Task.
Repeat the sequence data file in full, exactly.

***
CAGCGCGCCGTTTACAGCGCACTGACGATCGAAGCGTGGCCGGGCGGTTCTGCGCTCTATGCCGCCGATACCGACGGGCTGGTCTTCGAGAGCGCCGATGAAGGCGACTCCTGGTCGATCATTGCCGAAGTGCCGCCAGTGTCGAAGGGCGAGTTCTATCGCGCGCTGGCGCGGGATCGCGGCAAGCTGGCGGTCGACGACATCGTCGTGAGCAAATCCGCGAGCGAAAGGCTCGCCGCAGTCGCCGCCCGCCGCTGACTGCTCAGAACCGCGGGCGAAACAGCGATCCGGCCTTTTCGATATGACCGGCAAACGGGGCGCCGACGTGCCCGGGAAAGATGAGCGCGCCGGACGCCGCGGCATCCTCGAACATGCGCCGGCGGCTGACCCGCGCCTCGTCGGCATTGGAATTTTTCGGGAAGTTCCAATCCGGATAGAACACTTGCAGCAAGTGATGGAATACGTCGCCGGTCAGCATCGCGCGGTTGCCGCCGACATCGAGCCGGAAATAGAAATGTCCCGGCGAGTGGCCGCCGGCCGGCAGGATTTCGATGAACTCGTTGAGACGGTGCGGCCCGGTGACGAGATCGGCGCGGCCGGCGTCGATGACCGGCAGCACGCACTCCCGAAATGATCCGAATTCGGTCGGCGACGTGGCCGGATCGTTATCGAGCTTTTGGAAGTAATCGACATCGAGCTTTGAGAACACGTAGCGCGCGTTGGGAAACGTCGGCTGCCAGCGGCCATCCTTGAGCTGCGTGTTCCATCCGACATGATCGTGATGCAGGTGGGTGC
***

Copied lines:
CAGCGCGCCGTTTACAGCGCACTGACGATCGAAGCGTGGCCGGGCGGTTCTGCGCTCTATGCCGCCGATACCGACGGGCTGGTCTTCGAGAGCGCCGATGAAGGCGACTCCTGGTCGATCATTGCCGAAGTGCCGCCAGTGTCGAAGGGCGAGTTCTATCGCGCGCTGGCGCGGGATCGCGGCAAGCTGGCGGTCGACGACATCGTCGTGAGCAAATCCGCGAGCGAAAGGCTCGCCGCAGTCGCCGCCCGCCGCTGACTGCTCAGAACCGCGGGCGAAACAGCGATCCGGCCTTTTCGATATGACCGGCAAACGGGGCGCCGACGTGCCCGGGAAAGATGAGCGCGCCGGACGCCGCGGCATCCTCGAACATGCGCCGGCGGCTGACCCGCGCCTCGTCGGCATTGGAATTTTTCGGGAAGTTCCAATCCGGATAGAACACTTGCAGCAAGTGATGGAATACGTCGCCGGTCAGCATCGCGCGGTTGCCGCCGACATCGAGCCGGAAATAGAAATGTCCCGGCGAGTGGCCGCCGGCCGGCAGGATTTCGATGAACTCGTTGAGACGGTGCGGCCCGGTGACGAGATCGGCGCGGCCGGCGTCGATGACCGGCAGCACGCACTCCCGAAATGATCCGAATTCGGTCGGCGACGTGGCCGGATCGTTATCGAGCTTTTGGAAGTAATCGACATCGAGCTTTGAGAACACGTAGCGCGCGTTGGGAAACGTCGGCTGCCAGCGGCCATCCTTGAGCTGCGTGTTCCATCCGACATGATCGTGATGCAGGTGGGTGC